I do agree that the PSC is more useful when trying to classify extinct organisms where only fossil evidence remains. In this case, one may not know if two organisms can interbreed successfully, and thus may need to use morphological data to draw conclusions. However, I also feel that defining species as groups that have a given genetic variation from other groups would be more effective than either BSC or PSC. Not only is genetic information available in fossilized organisms, but defining a specific degree of genetic difference required for two species eliminates subjectivity.

Mike (in response to Jody) 4 Oct 11:35PM
It is rather common, and I think appropriate, to teach simplified and/or older versions of a scientific idea, confident that we will clarify and elaborate later. Examples: We teach Newtons' Laws before clarifying the physics with quantum theory for the very small realm, special relativity for the very fast realm, and general relativity for the very massive realm. I teach the classical five kingdom model (always dropping the 'g' of course! -- no sexist language in my classroom) before the three domain model. The Bohr model is a great place to begin learning quantum theory, but it is not correct.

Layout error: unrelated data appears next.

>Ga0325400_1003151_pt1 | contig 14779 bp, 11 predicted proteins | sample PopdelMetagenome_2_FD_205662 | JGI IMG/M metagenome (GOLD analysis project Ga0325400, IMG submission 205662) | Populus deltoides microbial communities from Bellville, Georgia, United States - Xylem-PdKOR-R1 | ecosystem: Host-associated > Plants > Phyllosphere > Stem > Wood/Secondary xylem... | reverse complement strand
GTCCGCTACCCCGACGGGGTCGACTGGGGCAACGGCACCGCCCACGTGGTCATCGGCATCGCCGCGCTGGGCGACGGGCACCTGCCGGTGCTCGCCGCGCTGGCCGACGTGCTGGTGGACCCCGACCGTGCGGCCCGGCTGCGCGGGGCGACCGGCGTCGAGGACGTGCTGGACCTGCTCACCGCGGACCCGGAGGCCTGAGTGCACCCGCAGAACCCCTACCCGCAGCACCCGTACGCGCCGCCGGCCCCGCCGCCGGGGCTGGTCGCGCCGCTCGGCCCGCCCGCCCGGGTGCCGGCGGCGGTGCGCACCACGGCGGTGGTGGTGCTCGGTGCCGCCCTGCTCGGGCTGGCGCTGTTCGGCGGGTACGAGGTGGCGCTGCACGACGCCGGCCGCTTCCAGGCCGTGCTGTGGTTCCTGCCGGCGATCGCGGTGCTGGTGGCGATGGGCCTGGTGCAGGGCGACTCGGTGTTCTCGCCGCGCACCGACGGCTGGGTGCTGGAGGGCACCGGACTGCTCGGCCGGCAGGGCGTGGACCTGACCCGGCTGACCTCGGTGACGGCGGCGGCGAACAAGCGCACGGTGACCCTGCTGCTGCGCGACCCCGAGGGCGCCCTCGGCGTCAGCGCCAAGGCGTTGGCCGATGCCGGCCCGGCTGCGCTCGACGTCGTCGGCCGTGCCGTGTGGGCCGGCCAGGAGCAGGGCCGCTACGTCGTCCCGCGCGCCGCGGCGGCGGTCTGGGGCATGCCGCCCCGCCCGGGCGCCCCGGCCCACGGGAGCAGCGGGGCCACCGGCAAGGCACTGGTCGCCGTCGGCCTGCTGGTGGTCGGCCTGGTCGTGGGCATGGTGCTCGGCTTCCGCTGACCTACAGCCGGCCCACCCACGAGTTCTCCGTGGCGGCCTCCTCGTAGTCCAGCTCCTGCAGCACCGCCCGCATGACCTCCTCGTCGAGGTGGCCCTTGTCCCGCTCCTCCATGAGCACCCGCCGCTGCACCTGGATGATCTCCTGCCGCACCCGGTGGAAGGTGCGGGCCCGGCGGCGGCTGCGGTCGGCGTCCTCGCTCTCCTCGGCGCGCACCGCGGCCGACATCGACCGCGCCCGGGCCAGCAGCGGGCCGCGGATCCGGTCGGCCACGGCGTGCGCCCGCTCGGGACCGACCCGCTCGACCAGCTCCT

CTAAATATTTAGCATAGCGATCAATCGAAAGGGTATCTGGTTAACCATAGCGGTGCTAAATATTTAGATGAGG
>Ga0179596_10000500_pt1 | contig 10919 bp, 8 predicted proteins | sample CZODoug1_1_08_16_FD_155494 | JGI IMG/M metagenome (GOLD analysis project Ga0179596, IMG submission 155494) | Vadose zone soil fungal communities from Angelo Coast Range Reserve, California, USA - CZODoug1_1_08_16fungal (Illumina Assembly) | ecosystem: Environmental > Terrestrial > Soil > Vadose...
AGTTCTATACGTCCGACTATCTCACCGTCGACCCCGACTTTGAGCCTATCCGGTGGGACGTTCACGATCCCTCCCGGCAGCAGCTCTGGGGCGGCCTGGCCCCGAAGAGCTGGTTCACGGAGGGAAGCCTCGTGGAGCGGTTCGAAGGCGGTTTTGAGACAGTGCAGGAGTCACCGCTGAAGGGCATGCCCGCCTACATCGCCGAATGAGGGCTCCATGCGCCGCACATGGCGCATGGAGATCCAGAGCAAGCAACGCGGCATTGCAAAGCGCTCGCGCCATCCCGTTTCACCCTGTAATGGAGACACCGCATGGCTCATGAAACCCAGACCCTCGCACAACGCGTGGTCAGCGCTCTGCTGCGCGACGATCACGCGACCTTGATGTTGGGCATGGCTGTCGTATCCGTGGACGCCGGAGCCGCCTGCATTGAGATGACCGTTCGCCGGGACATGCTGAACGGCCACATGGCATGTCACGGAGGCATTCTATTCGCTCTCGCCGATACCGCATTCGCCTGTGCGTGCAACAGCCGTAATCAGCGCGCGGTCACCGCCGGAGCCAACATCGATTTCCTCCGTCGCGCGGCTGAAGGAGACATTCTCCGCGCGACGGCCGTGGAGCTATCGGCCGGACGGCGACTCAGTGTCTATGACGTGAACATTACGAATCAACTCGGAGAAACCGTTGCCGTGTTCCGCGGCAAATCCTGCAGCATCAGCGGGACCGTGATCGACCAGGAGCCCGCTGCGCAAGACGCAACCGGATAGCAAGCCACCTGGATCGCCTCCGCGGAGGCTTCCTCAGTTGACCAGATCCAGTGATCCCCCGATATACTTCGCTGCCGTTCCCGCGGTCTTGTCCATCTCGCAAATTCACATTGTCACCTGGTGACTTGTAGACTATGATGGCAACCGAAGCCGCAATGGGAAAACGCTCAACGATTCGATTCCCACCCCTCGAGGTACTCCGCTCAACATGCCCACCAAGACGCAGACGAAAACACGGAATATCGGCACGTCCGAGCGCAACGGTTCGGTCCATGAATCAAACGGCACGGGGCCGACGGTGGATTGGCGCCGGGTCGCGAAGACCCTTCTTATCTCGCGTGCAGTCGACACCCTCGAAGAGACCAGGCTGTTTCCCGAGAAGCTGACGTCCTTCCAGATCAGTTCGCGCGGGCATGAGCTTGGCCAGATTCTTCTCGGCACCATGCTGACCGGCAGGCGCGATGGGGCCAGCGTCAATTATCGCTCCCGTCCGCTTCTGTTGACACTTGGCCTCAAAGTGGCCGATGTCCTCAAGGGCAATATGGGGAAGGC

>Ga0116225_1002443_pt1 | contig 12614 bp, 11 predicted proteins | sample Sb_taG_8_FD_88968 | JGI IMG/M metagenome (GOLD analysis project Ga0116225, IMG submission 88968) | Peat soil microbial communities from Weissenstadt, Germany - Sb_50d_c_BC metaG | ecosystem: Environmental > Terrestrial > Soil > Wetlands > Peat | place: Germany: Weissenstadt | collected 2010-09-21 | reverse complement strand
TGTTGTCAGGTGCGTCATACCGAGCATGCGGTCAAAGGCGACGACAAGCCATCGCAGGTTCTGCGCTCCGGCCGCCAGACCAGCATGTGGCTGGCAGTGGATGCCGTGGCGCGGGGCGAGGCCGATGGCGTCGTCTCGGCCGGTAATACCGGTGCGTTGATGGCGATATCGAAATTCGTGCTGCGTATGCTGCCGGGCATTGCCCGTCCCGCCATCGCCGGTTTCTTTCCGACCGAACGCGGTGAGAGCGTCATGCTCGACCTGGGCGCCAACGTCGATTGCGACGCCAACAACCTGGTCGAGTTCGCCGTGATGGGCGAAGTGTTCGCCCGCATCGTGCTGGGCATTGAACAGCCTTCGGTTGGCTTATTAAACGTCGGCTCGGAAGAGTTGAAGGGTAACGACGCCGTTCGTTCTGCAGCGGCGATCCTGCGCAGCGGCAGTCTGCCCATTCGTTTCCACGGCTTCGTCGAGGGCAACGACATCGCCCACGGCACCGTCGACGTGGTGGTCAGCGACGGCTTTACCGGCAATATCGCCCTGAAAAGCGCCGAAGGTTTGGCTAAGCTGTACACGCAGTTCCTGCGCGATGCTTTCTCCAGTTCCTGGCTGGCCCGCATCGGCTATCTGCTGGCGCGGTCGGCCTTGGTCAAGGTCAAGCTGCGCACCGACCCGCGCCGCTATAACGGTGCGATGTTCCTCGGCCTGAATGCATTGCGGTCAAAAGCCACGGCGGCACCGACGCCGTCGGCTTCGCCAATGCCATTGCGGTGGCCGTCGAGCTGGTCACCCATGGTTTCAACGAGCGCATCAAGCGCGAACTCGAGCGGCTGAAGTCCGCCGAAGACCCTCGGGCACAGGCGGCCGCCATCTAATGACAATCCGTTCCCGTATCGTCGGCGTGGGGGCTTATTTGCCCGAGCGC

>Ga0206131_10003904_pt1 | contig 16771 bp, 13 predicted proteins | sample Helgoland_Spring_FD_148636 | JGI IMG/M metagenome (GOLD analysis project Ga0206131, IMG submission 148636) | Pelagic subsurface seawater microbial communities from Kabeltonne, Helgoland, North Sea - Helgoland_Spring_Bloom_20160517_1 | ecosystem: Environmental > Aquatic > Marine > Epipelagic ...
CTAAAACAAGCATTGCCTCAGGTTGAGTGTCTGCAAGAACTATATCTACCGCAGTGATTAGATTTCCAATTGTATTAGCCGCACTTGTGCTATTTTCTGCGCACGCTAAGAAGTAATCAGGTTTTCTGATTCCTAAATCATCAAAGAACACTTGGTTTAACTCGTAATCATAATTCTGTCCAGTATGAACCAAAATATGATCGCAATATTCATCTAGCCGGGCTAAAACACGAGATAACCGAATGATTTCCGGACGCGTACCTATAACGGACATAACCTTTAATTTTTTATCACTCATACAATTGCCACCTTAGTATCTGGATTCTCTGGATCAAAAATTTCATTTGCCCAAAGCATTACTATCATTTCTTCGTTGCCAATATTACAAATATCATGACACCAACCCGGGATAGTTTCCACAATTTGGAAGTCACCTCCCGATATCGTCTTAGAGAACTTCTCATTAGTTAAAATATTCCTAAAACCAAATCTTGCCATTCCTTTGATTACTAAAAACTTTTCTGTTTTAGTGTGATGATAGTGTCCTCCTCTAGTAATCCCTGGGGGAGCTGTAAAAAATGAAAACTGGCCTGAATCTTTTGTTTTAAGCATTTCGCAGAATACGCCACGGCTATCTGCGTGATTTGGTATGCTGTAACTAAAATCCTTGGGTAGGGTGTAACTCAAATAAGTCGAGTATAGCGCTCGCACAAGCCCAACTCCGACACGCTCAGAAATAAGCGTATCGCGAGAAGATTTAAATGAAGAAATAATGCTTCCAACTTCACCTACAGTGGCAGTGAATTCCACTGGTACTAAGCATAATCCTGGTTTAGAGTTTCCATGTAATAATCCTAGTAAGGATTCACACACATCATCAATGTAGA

After this week's lesson I am quite convinced that the PSC has more general validity. However, I think I will initially define species with the BSC in my middle school classrooms. The difference is, I will return to the topic and introduce the PSC.